This week, The Economist leads with the same point, saying:

"The economic controls implemented during the second world war make today’s restrictions on restaurants and football stadiums look lax. In America the government rationed everything from coffee to shoes and forbade the production of fridges and bicycles. In 1943 its entire automobile industry sold only 139 cars. Two years later the war ended, and a consumer-led boom ensued. Americans put to use the personal savings they had accumulated in wartime. By 1950 carmakers were producing more than 8 million vehicles a year. The big question is whether or not the rich world can repeat the post-war trick, with pent-up savings powering a rapid bounce-back."

What about Australia? The latest ABS savings numbers released last week, see below, show a decline in the household saving ratio for December 2020 to 12.0% from 18.7% in September 2020 and 22% in June 2020. These are historically very high, suggesting Australia could also see revenge spending.

Australian Household Savings Ratio

Source: ABS National Accounts

We focus on this big question today.

While Andrew Mitchell does not believe the market as a whole is expensive, he identifies four bubble areas which show investors need to watch risk closely.

This week's White Paper is an article and video by Hamish Douglass, where he gives a detailed review of vaccine developments, with a sobering outlook for mutations. Hamish says he reads a couple of scientific papers a day, and he is at the cautious end of fund managers. He says risks are foreseeable and investors could have their "shirts ripped off" if something goes wrong, and he sees "clear speculative frenzies" in some assets.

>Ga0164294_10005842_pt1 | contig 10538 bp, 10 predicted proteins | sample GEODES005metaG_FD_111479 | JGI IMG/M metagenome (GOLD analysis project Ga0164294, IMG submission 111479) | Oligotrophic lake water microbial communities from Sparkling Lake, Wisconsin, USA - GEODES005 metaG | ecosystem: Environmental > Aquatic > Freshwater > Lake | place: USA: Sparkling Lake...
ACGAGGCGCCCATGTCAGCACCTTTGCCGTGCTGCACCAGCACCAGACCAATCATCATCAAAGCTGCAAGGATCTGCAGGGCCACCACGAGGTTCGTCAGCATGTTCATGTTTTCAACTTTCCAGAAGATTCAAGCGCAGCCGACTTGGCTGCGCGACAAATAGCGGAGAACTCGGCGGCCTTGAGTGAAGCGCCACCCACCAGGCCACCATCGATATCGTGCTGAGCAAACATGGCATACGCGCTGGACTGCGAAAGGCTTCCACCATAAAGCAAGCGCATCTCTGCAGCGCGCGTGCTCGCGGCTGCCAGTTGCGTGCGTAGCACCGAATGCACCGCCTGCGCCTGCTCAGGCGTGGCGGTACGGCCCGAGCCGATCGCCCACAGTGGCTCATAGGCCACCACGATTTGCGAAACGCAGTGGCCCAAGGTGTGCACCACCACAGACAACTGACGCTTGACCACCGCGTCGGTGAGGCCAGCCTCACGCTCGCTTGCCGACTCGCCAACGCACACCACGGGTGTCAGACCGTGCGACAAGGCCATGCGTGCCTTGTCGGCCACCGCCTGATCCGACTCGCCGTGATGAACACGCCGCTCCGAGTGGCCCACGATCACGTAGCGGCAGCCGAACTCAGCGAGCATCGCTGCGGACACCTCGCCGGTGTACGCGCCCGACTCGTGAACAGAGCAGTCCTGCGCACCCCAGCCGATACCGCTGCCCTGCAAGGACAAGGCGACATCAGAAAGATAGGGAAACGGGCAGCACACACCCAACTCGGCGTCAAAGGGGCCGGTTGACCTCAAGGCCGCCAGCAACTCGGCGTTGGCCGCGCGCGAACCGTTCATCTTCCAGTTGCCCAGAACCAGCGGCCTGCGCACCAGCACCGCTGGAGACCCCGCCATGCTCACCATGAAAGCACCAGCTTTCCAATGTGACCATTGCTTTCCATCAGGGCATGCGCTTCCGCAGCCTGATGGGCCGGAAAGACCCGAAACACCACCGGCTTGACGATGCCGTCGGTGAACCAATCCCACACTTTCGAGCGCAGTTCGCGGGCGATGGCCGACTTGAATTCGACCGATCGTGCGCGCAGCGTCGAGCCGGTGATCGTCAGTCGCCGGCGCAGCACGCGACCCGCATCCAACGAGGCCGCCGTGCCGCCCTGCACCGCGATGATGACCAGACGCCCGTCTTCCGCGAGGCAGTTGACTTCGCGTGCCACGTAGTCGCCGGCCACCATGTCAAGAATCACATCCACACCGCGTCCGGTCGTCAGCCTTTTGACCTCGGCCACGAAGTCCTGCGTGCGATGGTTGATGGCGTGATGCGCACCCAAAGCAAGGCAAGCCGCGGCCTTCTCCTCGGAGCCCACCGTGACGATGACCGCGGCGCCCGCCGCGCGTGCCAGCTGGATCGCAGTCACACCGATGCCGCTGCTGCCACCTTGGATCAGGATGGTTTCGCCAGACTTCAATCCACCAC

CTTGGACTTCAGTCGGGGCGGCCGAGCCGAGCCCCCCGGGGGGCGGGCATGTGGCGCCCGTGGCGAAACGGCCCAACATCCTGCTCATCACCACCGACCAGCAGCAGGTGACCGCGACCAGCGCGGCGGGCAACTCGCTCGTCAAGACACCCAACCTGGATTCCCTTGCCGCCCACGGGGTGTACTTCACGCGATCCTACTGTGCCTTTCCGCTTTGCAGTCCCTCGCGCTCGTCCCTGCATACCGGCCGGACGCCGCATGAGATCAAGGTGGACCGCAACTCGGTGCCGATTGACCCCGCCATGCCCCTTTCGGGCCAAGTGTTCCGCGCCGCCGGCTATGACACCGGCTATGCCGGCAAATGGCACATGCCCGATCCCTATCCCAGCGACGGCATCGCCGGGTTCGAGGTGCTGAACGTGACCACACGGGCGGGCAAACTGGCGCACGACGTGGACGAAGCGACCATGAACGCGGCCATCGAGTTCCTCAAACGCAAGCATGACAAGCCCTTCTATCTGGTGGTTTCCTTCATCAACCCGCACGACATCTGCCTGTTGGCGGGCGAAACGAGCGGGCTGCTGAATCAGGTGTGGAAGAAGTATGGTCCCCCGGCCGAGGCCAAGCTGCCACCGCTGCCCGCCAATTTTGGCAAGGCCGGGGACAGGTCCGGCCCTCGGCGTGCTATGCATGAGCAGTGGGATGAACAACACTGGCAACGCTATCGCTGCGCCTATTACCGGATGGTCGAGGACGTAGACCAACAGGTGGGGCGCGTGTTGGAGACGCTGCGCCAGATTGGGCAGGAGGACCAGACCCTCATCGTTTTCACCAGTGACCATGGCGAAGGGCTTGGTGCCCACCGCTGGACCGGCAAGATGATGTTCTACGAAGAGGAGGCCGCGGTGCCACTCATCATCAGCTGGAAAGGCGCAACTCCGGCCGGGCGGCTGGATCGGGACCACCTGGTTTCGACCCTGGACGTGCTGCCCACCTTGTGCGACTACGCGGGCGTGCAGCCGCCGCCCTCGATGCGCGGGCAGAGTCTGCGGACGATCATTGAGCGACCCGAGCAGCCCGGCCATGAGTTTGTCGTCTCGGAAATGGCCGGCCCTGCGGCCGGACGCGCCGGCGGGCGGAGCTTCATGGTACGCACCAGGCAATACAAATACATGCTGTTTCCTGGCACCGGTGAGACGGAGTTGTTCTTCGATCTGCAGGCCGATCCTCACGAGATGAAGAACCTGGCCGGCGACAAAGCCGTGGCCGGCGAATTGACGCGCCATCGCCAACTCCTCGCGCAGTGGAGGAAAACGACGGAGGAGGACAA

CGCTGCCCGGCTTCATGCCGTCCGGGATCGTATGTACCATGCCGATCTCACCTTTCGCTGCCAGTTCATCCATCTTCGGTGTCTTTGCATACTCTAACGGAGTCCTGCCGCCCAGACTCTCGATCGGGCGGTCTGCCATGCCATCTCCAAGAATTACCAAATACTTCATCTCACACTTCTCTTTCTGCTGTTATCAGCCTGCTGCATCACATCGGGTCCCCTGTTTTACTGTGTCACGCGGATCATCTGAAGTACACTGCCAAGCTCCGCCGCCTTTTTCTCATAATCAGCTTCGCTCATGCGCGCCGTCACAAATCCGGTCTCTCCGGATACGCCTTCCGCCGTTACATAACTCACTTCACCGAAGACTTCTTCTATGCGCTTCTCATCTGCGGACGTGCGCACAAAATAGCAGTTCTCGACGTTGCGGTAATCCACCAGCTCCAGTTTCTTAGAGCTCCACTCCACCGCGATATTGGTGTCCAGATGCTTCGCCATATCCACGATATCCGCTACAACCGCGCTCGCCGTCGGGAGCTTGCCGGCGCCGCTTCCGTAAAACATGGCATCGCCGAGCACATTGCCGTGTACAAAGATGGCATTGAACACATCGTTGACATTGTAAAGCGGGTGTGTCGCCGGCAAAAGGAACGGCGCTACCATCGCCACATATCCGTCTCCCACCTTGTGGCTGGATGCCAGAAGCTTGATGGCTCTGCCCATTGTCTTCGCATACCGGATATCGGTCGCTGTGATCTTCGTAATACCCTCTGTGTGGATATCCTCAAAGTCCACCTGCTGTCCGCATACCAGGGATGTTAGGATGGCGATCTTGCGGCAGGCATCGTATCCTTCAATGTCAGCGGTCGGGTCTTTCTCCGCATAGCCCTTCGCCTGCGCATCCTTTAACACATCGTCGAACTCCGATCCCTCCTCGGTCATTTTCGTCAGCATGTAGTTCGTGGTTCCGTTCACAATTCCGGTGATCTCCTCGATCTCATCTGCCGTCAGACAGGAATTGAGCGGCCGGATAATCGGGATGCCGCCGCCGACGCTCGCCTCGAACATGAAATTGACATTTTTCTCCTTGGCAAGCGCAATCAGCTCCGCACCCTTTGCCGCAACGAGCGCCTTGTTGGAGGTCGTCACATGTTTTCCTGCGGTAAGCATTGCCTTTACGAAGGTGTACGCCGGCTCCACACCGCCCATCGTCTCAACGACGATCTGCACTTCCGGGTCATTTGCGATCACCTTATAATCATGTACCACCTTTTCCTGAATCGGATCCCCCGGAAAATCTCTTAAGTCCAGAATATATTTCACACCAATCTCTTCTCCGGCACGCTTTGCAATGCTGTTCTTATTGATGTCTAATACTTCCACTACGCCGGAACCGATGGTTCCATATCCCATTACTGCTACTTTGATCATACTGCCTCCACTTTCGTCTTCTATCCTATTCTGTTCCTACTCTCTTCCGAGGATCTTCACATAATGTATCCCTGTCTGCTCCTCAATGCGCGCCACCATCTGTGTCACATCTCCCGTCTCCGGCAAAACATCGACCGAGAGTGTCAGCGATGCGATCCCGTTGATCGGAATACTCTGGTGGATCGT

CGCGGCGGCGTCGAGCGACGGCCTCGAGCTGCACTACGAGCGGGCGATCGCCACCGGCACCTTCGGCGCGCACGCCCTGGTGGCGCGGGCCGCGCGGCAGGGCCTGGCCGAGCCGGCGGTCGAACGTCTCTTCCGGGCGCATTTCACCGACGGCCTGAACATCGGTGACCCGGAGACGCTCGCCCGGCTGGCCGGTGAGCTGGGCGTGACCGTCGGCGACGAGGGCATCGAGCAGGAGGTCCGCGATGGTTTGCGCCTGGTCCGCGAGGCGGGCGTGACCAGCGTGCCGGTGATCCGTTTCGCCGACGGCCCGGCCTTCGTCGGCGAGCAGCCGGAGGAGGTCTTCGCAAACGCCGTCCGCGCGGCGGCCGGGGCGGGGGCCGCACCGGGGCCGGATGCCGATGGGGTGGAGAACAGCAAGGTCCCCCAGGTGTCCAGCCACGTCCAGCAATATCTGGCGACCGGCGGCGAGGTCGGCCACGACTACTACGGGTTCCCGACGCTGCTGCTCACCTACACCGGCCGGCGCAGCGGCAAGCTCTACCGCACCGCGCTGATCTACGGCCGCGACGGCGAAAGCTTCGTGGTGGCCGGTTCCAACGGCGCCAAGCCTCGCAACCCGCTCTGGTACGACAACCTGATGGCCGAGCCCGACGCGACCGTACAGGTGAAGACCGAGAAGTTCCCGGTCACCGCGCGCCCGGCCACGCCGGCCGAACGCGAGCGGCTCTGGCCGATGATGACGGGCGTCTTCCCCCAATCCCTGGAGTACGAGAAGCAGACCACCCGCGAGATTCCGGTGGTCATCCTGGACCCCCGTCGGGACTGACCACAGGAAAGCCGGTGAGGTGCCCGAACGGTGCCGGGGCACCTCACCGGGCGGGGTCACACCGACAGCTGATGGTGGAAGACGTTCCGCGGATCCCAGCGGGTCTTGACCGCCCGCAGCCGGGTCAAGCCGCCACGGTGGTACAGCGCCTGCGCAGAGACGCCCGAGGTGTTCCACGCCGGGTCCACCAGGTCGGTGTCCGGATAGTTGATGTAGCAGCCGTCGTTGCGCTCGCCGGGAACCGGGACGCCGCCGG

“There is no margin for error in markets at the moment … At one point you want to have risk on because of the stimulus and the economic recovery holding up, but there are other warning signs that you could have your shirts ripped off if something goes against you ...

If it is the new inflation coming, the Federal Reserve at some point is going to have to change course and start lifting interest rates. That is a disaster for financial markets. The very long-term – is all this printing of money going to lead to a new paradigm and monetary induced inflation in the world? That is a great question that I do not know the answer to … it is very foggy out there.”

What about simple indexing to take advantage of the overall market rise? Shane Wodenthorp looks inside passive investing benchmarks to see how concentrated they have become, leaving even the index with heavy sector bets.

Then Harry Chemay examines whether all these attempts at forecasting have much merit. Ultimately, despite the expertise, they are educated guesses, leaving investors to decide for themselves.

And we draw on the ultimate investor, Warren Buffett, who has not been beyond criticism himself recently. Susan Dziubinski reviews his latest shareholder letter for three main features and the long-term consistency of how to make money.

So where to invest? One possibility is to take on more risk in non-government bonds, and Adam Grotzinger describes the parts of the market where he sees value, especially when inflation threatens. To emphasise the point, see the chart below of capital losses on Australian Government bonds in six weeks between 1 February and 8 March 2021: a loss of 5.7% in the 10-year and 11.6% in the 30-year as rates rose at the long end. Such volatility is equity-like, leaving doubts about bond capital protection.

This rise in bond rates and uncertainty about inflation stems from government spending, debt, money printing and QE. It may not sound exciting but it's important and Tony Dillon gives as simple an explanation as possible on what is happening. Grab a coffee and concentrate (your mind, not your portfolio!).